Posts Tagged ‘china independent film festival’

Shelly on Film: Fall Festival Report, Part Two: Under Safe Cover, a Fierce Debate

Wednesday, December 7th, 2011

By Shelly Kraicer

Shu Haolun's "No. 89 Shimen Road" won the top prize at CIFF, but wasn't shown on Awards Night.

The Nanjing-based China Independent Film Festival (28 October-1 November 2011), unlike the Beijing Independent Film Festival described previously, benefited from a substantial degree of official and semi-official “cover”. Unlike BIFF, there is a certain amount of practical compromise with official bodies and officially approved cinema: purity isn’t such an issue. Co-sponsors include the Nanjing University School of Journalism and Communication, The Communication University of China (Nanjing) and the RCM Museum of Modern Art. The second day of CIFF includes a forum attended by local propaganda department officials. A sidebar of the festival (nicknamed the “Longbiao Section” for the dragon-headed insignia that appears at the beginning of all officially approved film prints in China) included screenings in a luxurious commercial cinema of several films that that are strictly speaking non-independent (i.e. censor-approved) but are made in a spirit of independence. These films would not appear at BIFF, for example, but might show later in official venues like Beijing’s Broadway Cinematheque MOMA, where approved “arthouse cinema” (i.e. non-commercial) finds a refuge in Beijing.

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8th Annual Chinese Independent Film Festival – Lineup

Friday, October 28th, 2011

By Maya E. Rudolph

The 8th annual China Independent Film Festival will commence October 28th with an exciting roster of narrative, documentary, and short films screening in Nanjing. The festival this year boasts a balanced feature narrative and documentary program, and an extensive program of shorts, experimental films, a selection of shorts from Germany, and four selections from the Folk Memory Project.

Kicking off the documentary program is Zheng Kuo’s 798 Station, a 2011 film documenting the evolution of Beijing’s 798 factory space from an East German-engineered industrial park to a contemporary art hotspot. Also screening on the festival’s first day is Cong Feng’s (director of 2008′s Doctor Ma’s Country Clinic) The Unfinished History of Life, a serious and thorough account of a group of friends and acquaintances in Gansu province, their daily lives and concerns unfolding over several hours of footage.

Yang Heng, the director of Betelnut (distributed by dGenerate), brings to the narrative program a second feature, Sun Spots. This 2010 Hong-Kong co-production boasts a vaguely surrealistic, hauntingly still story of violence and redemption. Other films by directors represented by dGenerate are No. 89 Shimen Road (Shu Haolun, Nostalgia, Struggle), Shattered (Xu Tong, Fortune Teller), and Cop Shop II (Zhou Hao, Using, The Transition Period).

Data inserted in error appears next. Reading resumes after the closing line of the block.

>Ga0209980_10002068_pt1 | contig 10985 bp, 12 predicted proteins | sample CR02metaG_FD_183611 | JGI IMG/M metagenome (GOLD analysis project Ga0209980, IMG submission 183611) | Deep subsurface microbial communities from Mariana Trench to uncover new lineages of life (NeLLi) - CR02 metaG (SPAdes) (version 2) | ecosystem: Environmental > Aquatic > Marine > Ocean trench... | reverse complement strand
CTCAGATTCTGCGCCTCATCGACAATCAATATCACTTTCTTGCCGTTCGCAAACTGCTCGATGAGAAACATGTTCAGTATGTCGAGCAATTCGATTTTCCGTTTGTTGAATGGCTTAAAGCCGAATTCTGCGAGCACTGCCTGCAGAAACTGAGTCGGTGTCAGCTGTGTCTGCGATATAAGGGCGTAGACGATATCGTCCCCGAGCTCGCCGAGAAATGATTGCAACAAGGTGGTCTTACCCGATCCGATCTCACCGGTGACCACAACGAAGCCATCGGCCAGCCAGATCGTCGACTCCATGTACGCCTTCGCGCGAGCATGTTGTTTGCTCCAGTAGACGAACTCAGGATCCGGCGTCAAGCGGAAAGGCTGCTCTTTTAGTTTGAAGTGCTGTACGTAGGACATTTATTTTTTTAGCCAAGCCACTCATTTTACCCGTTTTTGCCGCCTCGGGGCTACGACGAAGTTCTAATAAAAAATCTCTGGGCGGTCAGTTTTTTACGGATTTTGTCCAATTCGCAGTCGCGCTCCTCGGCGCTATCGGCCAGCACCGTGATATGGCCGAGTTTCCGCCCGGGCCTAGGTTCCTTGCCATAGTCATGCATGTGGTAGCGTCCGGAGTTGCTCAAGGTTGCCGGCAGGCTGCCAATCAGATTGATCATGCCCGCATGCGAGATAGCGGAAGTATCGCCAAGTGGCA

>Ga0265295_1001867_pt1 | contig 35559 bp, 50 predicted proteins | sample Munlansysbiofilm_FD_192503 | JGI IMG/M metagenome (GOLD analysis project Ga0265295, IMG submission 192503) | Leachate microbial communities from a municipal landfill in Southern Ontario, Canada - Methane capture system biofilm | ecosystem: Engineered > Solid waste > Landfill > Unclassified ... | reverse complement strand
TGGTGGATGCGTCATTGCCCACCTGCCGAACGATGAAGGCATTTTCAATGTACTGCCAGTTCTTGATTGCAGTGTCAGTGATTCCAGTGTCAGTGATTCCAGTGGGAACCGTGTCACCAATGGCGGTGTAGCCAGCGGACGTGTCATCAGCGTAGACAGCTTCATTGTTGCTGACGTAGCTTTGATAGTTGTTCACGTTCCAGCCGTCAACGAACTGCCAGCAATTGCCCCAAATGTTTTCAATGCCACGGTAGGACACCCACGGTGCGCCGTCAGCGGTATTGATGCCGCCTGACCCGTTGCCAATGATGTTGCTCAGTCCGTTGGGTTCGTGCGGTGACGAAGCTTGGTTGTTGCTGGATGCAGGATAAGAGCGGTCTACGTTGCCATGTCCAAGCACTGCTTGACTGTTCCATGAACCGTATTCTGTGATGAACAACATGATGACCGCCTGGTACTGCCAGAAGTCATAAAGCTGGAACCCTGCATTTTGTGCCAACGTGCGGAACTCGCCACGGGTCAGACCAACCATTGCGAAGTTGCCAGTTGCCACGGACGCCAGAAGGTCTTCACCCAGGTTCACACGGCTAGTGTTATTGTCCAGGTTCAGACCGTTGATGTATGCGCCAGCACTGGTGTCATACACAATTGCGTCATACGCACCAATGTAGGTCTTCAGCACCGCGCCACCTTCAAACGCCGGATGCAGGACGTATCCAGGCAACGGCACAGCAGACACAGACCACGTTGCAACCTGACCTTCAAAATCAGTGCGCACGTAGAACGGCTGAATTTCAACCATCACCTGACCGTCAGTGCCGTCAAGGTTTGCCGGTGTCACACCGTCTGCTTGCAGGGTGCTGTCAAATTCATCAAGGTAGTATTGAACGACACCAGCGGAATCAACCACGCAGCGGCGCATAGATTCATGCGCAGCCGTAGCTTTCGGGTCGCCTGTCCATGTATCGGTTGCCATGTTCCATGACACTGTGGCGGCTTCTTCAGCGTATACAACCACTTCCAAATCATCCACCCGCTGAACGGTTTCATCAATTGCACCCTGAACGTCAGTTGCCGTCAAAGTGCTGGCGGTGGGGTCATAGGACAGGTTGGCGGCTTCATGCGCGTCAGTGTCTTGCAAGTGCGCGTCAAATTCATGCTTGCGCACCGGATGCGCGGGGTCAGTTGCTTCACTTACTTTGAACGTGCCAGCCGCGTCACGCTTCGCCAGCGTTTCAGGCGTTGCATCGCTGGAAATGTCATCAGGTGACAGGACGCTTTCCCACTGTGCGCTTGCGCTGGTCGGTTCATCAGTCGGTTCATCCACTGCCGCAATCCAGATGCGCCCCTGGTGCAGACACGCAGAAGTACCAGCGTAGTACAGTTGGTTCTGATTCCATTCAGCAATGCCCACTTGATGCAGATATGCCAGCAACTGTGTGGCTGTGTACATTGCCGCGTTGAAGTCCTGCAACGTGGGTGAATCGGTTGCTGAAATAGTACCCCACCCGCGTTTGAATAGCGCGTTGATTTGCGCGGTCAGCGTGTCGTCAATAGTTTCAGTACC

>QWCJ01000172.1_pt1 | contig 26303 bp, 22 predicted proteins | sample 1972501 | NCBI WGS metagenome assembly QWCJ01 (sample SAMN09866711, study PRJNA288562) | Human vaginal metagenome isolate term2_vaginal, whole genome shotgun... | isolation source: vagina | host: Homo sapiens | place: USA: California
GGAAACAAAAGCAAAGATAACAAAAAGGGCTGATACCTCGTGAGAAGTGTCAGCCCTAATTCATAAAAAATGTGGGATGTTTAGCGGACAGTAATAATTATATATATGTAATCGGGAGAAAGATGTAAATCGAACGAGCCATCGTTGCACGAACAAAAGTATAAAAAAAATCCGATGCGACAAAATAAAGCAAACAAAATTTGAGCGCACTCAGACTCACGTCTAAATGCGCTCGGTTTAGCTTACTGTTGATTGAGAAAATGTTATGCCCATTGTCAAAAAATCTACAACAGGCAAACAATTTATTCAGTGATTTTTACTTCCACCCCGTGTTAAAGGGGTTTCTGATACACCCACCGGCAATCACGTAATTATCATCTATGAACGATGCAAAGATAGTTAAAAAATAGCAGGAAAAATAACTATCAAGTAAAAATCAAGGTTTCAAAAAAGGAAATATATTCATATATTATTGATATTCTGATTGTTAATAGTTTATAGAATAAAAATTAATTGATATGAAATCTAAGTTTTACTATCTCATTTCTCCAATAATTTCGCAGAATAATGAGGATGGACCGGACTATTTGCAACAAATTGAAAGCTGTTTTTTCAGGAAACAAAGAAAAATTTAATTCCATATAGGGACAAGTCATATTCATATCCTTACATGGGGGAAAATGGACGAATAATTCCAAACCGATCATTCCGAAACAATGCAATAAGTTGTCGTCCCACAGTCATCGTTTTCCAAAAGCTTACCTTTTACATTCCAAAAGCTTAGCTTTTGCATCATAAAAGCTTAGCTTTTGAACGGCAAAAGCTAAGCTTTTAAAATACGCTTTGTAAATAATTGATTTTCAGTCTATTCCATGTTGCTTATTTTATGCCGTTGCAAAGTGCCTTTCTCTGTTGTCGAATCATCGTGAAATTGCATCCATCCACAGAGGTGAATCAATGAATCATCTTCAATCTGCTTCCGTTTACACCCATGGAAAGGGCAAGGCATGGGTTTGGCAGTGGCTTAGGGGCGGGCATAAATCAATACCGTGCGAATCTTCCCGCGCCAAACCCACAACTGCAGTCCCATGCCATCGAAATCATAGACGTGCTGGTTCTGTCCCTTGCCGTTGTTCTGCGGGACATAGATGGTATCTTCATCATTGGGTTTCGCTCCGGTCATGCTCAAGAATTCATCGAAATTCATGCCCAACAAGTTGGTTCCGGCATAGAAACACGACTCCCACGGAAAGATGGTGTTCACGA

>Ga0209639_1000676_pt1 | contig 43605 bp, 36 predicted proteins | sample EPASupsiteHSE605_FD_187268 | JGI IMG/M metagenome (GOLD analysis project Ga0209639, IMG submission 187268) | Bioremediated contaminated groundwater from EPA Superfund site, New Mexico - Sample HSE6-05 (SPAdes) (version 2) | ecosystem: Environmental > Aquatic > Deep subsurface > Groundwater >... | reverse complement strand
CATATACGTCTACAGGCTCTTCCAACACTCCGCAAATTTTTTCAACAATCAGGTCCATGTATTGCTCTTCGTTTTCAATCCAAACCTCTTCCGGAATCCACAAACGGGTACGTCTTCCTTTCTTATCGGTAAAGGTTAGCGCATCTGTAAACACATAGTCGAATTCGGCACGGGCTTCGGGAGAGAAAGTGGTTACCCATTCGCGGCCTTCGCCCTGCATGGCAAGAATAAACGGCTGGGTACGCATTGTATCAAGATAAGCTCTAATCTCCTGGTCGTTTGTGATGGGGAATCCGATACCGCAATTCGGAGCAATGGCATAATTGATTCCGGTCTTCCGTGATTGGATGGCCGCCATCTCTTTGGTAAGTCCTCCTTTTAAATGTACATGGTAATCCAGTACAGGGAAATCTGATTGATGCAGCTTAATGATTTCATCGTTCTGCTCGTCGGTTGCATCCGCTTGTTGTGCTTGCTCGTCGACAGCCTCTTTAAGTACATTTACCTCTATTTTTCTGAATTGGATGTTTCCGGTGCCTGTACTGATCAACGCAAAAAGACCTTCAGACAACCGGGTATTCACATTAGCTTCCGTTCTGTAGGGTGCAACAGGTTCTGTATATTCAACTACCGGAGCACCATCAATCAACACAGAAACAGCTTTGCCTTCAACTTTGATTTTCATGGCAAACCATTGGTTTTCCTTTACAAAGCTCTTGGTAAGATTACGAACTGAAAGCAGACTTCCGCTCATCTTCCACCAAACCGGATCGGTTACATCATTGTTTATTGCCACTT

The full program is listed following the break: (more…)

China Independent Film Festival Reviewed by Electric Sheep

Wednesday, November 24th, 2010

Perfect Life (2009, dir. Emily Tang)

In the online film journal Electric Sheep, John Berra reports on the China Independent Film Festival held last October in Nanjing. He describes the festival, now in its seventh year, as a semi-secret state of affairs:

As not every film in the line-up has received the stamp of approval from the Film Bureau of the State Administration for Radio, Film and Television (SARFT), this celebration of Chinese cinema occurs under the political radar, and the lack of the promotion means that many students of Nanjing University are not aware that an important film festival is taking place on their campus until a few banners appear in the days leading up to the event. However, the festival organisers somehow manage to make this ‘invisible’ festival sufficiently noticeable and 2010 screenings were well-attended, leading to a series of productive Q&A sessions with the filmmakers in attendance and valuable networking events.

Berra singles out several films for praise, starting with Perfect Life, directed by Emily Tang and executive produced by Jia Zhangke:

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Collective Excitement: Individual Expressions: The 7th China Independent Film Festival

Wednesday, November 3rd, 2010

Opening Ceremony of the 7th China Independent Film Festival in Nanjing (photo courtesy of CIFF)

By Sara Beretta

The 7th China Independent Film Festival (CIFF), which ran from October 21-25, was a five-day affair packed with screenings and forums. Among the changes in this year’s event were a new curatorial team (Dong Bingfeng, Du Qingchun, Wei Xidi) and a new location, Nanjing University. Under the guidance of Zhang Xianmin (Beijing Film Academy Professor, curator, critic, filmmaker, actor, producer and dGenerate consultant), the curators worked with both the Committee (Cao Kai, Chen Yun, Li Li, Zhang Xiamin, Zhou Kai) and the Selection Team (Cai Meng, Liu Jiayin, Wang Liren, Wei Xidi, Wang Xiaolu) put together a stellar program of events and screenings.

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China Independent Film Festival Full Lineup Announced

Friday, October 8th, 2010
By Isabella Tianzi Cai
The Seventh China Independent Film Festival will be held in Nanjing from October 21 to 25. The screenings will be held at Nanjing University as well as other university venues.

There will be a forum for film enthusiasts at the festival called “The Projection of China’s Moving Images and the Chinese Imagination in the Next Ten Years.” A 3-D workshop will be also held there with support from Panasonic.